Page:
It’s fair to say that children have never been known for their high levels of patience, but it seems that the On Demand Generation of children are finding it even more difficult to wait.
Like most parents, we limit the screen time that our children have. We use Microsoft Family Safety to limit the number of hours per week they can use their laptops for and we actively encourage them to play outside and watch less TV. We don’t have a games console and our eldest is allowed limited time of TV in his bedroom.
Still, both of our children suffer with a lack of patience. It’s not just restricted to our kids, either. I carry out volunteer work with young people and they’re pretty much all the same. They just can’t wait. They want everything to be instant and the idea of waiting is almost painful for them.
Why? I believe that the On Demand Generation is the result of the modern on demand lifestyle – the ability to get what they want almost instantly. I’ll explain why:
On demand TV & Films
When I was a kid, watching the latest release meant going to the cinema. Failing that, you’d have to wait for a video van man to come around or go to the video shop to hire it. Even then, you weren’t guaranteed you’d see the film as someone else might have beaten you to hire it first. You would have to wait, and this taught you how to improve your levels of patience.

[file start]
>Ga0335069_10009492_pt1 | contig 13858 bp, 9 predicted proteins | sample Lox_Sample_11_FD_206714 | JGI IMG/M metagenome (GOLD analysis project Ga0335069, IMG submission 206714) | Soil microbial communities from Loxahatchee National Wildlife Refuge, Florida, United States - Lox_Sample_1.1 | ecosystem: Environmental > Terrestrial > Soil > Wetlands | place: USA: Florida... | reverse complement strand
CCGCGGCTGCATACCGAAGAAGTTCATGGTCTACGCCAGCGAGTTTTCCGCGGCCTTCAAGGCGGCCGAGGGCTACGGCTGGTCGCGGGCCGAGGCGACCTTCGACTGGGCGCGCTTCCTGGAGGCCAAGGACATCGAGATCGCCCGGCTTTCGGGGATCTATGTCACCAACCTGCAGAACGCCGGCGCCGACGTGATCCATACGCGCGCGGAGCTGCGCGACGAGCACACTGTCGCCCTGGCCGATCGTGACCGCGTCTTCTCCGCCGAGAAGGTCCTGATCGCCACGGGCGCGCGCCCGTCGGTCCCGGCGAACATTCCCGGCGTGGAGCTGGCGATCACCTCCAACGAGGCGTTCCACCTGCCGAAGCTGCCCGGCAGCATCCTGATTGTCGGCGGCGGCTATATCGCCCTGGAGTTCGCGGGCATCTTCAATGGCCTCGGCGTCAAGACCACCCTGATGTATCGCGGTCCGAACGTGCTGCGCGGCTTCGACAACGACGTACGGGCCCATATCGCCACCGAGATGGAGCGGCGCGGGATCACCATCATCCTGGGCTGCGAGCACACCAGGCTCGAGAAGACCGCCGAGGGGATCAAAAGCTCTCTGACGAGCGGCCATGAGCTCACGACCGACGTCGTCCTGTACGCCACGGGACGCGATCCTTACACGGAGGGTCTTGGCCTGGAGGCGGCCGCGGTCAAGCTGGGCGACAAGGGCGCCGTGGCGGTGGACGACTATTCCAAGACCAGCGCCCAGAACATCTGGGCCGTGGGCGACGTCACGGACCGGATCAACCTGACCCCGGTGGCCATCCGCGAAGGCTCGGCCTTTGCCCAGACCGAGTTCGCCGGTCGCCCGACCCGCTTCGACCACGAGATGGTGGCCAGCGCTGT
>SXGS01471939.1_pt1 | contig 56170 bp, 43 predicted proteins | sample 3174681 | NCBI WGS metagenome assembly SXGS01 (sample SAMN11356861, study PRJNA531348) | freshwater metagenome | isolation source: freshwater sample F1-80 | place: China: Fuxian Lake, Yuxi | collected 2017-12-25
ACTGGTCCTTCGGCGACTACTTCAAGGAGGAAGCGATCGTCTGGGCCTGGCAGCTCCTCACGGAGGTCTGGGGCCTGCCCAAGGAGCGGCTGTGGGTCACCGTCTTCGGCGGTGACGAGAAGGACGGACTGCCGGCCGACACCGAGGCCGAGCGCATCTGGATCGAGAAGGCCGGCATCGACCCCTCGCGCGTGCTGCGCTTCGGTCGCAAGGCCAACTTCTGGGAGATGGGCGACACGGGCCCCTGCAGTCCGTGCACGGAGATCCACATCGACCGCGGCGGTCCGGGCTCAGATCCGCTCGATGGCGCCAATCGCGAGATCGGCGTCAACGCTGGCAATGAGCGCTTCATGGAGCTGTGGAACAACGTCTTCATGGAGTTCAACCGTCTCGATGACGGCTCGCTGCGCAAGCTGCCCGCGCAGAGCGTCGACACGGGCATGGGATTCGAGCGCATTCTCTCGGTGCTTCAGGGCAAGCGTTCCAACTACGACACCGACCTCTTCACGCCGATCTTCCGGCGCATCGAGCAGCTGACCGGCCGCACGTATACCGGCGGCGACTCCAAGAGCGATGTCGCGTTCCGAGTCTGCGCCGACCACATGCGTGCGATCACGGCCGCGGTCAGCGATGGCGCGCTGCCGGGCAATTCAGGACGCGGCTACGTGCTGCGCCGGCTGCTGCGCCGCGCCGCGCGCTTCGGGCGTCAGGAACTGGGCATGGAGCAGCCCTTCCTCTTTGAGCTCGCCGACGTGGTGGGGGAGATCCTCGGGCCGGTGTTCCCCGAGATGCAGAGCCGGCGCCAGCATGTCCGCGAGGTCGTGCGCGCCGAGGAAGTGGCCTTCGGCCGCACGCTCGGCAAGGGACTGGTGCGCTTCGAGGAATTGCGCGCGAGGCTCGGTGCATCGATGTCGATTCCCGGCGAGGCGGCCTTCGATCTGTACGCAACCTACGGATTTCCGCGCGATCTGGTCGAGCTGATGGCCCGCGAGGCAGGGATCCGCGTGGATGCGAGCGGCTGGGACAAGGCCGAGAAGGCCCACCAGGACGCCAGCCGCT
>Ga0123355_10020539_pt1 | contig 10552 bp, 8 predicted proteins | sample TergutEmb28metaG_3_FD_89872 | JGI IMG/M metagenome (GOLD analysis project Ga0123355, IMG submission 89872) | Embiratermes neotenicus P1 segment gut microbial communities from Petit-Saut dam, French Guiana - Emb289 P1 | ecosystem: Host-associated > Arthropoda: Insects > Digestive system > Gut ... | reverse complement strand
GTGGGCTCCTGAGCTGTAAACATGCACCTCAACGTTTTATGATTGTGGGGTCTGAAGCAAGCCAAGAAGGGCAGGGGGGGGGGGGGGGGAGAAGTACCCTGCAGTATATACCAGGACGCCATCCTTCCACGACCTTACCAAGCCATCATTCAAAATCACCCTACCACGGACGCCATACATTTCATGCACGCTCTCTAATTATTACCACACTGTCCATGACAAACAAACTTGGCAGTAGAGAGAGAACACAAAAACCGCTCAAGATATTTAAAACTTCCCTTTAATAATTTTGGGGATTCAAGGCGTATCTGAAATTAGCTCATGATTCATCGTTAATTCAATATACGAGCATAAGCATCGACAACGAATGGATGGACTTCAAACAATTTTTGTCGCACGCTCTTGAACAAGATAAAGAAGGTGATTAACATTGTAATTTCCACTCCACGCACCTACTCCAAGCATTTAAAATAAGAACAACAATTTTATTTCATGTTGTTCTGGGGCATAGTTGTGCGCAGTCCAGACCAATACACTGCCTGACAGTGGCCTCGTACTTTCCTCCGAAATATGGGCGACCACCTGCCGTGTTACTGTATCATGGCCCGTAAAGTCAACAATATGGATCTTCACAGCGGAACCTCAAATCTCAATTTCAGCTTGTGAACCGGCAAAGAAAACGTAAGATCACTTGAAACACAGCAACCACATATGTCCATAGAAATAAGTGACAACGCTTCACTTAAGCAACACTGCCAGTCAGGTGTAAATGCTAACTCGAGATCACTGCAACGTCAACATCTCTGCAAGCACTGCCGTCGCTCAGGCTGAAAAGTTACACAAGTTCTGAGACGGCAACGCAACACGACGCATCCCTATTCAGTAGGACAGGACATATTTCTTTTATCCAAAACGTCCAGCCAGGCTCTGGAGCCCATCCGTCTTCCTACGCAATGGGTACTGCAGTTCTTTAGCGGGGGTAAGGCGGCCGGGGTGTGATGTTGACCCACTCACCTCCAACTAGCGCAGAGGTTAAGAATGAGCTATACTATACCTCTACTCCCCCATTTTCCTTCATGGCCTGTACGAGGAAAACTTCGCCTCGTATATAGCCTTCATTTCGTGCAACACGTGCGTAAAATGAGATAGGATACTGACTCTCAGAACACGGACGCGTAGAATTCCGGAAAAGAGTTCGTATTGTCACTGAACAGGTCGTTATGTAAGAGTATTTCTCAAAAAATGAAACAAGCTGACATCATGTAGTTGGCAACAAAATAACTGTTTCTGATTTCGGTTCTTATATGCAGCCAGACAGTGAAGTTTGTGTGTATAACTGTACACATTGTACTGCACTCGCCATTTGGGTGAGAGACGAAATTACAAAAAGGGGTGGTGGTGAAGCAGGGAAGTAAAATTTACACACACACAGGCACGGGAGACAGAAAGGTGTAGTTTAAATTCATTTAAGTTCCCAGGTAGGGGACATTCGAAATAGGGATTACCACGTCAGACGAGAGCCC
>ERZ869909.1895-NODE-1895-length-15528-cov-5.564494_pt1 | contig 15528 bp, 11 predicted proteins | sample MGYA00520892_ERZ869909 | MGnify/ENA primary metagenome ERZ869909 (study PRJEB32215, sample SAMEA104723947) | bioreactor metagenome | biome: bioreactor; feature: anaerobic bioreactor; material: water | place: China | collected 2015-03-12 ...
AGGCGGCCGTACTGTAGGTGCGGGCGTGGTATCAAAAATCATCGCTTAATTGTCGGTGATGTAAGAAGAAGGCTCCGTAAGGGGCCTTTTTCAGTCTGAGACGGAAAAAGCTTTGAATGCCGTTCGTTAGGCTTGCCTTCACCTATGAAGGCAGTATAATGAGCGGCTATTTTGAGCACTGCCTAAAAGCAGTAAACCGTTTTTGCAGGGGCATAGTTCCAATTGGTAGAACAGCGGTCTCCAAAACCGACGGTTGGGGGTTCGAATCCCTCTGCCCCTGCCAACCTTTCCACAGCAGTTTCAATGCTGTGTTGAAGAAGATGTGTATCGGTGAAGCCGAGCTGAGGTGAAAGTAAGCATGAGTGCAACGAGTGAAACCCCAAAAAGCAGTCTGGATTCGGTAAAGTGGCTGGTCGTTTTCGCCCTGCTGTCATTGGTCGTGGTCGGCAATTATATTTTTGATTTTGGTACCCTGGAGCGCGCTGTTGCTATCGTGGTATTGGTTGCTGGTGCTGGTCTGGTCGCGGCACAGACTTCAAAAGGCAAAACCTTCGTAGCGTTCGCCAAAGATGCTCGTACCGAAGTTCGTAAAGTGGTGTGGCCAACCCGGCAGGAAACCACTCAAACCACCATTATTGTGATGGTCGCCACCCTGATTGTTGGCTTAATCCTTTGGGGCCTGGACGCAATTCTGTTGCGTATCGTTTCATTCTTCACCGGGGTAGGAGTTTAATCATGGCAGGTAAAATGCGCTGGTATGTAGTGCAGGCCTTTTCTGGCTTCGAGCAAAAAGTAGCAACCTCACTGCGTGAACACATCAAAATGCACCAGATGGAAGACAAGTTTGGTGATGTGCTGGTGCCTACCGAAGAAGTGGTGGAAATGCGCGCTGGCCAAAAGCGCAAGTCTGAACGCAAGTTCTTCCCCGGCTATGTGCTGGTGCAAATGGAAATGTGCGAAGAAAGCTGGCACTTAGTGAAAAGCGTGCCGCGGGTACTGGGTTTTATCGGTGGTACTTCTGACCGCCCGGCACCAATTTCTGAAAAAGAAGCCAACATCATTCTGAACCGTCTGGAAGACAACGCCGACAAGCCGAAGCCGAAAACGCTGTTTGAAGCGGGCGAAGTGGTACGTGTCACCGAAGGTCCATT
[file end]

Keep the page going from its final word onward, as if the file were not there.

Nowadays, On Demand Generation can watch what they want instantly. Whether it’s streaming from a service like Netflix or watching a video on Youtube, they can get what they want when they want it. And even the new releases can be found in the dark areas of the internet on Peer-to-Peer websites. Put simply they don’t have to wait; they Google it and it appears on their screen – done.
On demand Music
Long gone are the days of traveling to Our Price or HMV to buy and album or single to hear your favourite song. When I was a kid hearing a new song first meant listening to the radio or getting the bus to town. Not anymore.
If a child wants a new song now they can get it every and within second, perhaps from a streaming service such as Spotify or through an MP3 download on iTunes. Failing that they can almost certainly find it on Youtube within a matter of seconds. On demand, no waiting, no need for patience.
Skipping the Adverts
I was watching TV with my daughter once when an advert break came on. “Fast forward the adverts dad!” she exclaimed. “I can’t”, I said, “it’s live TV”. May daughter was clearly very irritated by the idea that she would actually have to sit and watch the adverts. It’s was almost painful for her and that’s when I realised that this who concept of waiting was something she just wasn’t learning. The idea of waiting for something to occur in it’s own time was too much.
On demand Food
We’re all getting bigger (guilty) and it’s not helped by the plethora of fast-food outlets available. Why wait for a healthy cooked meal to be cooked when you can drive though a McDonalds or Burger King? Pay a few quid and within minutes you’re passed a burger and chips from a little window. And if burgers aren’t you think then fear not: there’s plenty of hot sausage rolls, sugary chocolate bars and sugary drinks available to snack on at a moments notice.
So how do we teach patience to the On Demand Generation?
I’m no expert on this field and I don’t have the answer. There’s some great advice in the article ‘Kids and Patience‘ which suggests you give kids lots of chances to practice waiting, treat kids as if they can control themselves and slow down your response times. Good luck!